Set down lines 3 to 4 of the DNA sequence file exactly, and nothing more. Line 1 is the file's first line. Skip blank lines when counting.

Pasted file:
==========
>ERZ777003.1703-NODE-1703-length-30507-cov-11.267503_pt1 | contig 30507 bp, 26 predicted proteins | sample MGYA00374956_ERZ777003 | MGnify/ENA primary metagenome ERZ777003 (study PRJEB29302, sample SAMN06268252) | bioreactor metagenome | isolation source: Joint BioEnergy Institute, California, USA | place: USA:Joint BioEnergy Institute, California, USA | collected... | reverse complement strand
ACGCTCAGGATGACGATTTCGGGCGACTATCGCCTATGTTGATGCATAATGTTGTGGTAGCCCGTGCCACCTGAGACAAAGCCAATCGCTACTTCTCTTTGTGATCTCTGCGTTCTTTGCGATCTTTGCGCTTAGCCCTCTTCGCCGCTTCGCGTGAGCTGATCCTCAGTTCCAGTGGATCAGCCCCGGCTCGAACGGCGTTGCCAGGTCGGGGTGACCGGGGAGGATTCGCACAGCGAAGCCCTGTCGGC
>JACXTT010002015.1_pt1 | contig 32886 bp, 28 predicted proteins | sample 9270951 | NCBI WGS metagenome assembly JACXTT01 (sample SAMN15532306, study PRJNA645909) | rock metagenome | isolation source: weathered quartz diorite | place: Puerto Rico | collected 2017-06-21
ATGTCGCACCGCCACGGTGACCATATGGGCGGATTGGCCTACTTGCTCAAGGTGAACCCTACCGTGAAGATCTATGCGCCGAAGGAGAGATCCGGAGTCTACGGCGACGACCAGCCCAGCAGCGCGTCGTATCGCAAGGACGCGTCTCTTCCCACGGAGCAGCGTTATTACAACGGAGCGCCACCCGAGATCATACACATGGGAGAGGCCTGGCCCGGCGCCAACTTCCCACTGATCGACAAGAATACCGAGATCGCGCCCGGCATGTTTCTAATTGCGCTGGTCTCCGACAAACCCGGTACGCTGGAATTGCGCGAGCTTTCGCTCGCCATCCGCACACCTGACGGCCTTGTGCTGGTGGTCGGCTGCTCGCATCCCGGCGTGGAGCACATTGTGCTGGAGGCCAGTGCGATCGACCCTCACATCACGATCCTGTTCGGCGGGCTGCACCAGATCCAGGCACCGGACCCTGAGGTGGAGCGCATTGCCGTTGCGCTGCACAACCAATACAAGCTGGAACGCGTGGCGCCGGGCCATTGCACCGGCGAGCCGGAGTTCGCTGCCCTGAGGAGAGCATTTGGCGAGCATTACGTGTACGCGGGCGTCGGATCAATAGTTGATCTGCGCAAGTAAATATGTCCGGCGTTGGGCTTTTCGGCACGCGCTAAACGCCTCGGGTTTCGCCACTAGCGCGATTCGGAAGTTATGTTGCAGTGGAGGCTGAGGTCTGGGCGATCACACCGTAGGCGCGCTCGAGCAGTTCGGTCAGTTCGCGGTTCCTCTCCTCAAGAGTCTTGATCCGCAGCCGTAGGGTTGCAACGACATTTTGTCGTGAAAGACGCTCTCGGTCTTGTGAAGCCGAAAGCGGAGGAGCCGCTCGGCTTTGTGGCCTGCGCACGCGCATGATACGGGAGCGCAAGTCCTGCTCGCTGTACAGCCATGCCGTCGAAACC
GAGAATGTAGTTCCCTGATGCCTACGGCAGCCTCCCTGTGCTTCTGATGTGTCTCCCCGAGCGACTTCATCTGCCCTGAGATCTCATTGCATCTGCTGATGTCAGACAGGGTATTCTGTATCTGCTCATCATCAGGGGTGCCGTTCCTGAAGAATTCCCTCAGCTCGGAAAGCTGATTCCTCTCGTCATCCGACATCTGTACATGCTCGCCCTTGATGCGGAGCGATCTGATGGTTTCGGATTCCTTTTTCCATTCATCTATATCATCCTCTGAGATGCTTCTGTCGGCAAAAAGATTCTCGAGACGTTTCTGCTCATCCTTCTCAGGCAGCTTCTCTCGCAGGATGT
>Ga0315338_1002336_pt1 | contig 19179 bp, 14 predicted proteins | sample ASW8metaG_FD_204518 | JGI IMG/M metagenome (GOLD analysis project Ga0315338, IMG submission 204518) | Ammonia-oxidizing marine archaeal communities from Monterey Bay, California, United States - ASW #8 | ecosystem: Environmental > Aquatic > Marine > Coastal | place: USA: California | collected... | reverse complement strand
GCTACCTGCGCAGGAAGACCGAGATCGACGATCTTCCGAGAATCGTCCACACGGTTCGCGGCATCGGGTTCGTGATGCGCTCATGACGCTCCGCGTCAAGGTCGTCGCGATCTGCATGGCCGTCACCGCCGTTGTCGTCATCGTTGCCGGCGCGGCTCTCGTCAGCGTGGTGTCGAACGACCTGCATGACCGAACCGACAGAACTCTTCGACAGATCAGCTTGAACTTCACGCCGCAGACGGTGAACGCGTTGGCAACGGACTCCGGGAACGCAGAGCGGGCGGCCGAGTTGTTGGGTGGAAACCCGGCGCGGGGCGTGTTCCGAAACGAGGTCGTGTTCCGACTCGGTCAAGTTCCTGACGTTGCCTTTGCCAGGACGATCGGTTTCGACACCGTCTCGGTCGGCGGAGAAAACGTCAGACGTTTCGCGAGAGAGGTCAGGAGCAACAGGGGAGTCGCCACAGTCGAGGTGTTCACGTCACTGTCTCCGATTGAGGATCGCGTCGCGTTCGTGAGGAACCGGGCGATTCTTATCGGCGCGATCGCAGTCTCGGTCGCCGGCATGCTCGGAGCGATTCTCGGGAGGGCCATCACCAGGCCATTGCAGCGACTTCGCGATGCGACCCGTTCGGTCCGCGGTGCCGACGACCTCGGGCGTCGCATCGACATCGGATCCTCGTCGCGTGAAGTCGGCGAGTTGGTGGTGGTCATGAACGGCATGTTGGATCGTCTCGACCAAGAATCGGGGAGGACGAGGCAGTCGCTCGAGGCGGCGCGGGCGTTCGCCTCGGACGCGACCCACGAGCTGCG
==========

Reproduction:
>JACXTT010002015.1_pt1 | contig 32886 bp, 28 predicted proteins | sample 9270951 | NCBI WGS metagenome assembly JACXTT01 (sample SAMN15532306, study PRJNA645909) | rock metagenome | isolation source: weathered quartz diorite | place: Puerto Rico | collected 2017-06-21
ATGTCGCACCGCCACGGTGACCATATGGGCGGATTGGCCTACTTGCTCAAGGTGAACCCTACCGTGAAGATCTATGCGCCGAAGGAGAGATCCGGAGTCTACGGCGACGACCAGCCCAGCAGCGCGTCGTATCGCAAGGACGCGTCTCTTCCCACGGAGCAGCGTTATTACAACGGAGCGCCACCCGAGATCATACACATGGGAGAGGCCTGGCCCGGCGCCAACTTCCCACTGATCGACAAGAATACCGAGATCGCGCCCGGCATGTTTCTAATTGCGCTGGTCTCCGACAAACCCGGTACGCTGGAATTGCGCGAGCTTTCGCTCGCCATCCGCACACCTGACGGCCTTGTGCTGGTGGTCGGCTGCTCGCATCCCGGCGTGGAGCACATTGTGCTGGAGGCCAGTGCGATCGACCCTCACATCACGATCCTGTTCGGCGGGCTGCACCAGATCCAGGCACCGGACCCTGAGGTGGAGCGCATTGCCGTTGCGCTGCACAACCAATACAAGCTGGAACGCGTGGCGCCGGGCCATTGCACCGGCGAGCCGGAGTTCGCTGCCCTGAGGAGAGCATTTGGCGAGCATTACGTGTACGCGGGCGTCGGATCAATAGTTGATCTGCGCAAGTAAATATGTCCGGCGTTGGGCTTTTCGGCACGCGCTAAACGCCTCGGGTTTCGCCACTAGCGCGATTCGGAAGTTATGTTGCAGTGGAGGCTGAGGTCTGGGCGATCACACCGTAGGCGCGCTCGAGCAGTTCGGTCAGTTCGCGGTTCCTCTCCTCAAGAGTCTTGATCCGCAGCCGTAGGGTTGCAACGACATTTTGTCGTGAAAGACGCTCTCGGTCTTGTGAAGCCGAAAGCGGAGGAGCCGCTCGGCTTTGTGGCCTGCGCACGCGCATGATACGGGAGCGCAAGTCCTGCTCGCTGTACAGCCATGCCGTCGAAACC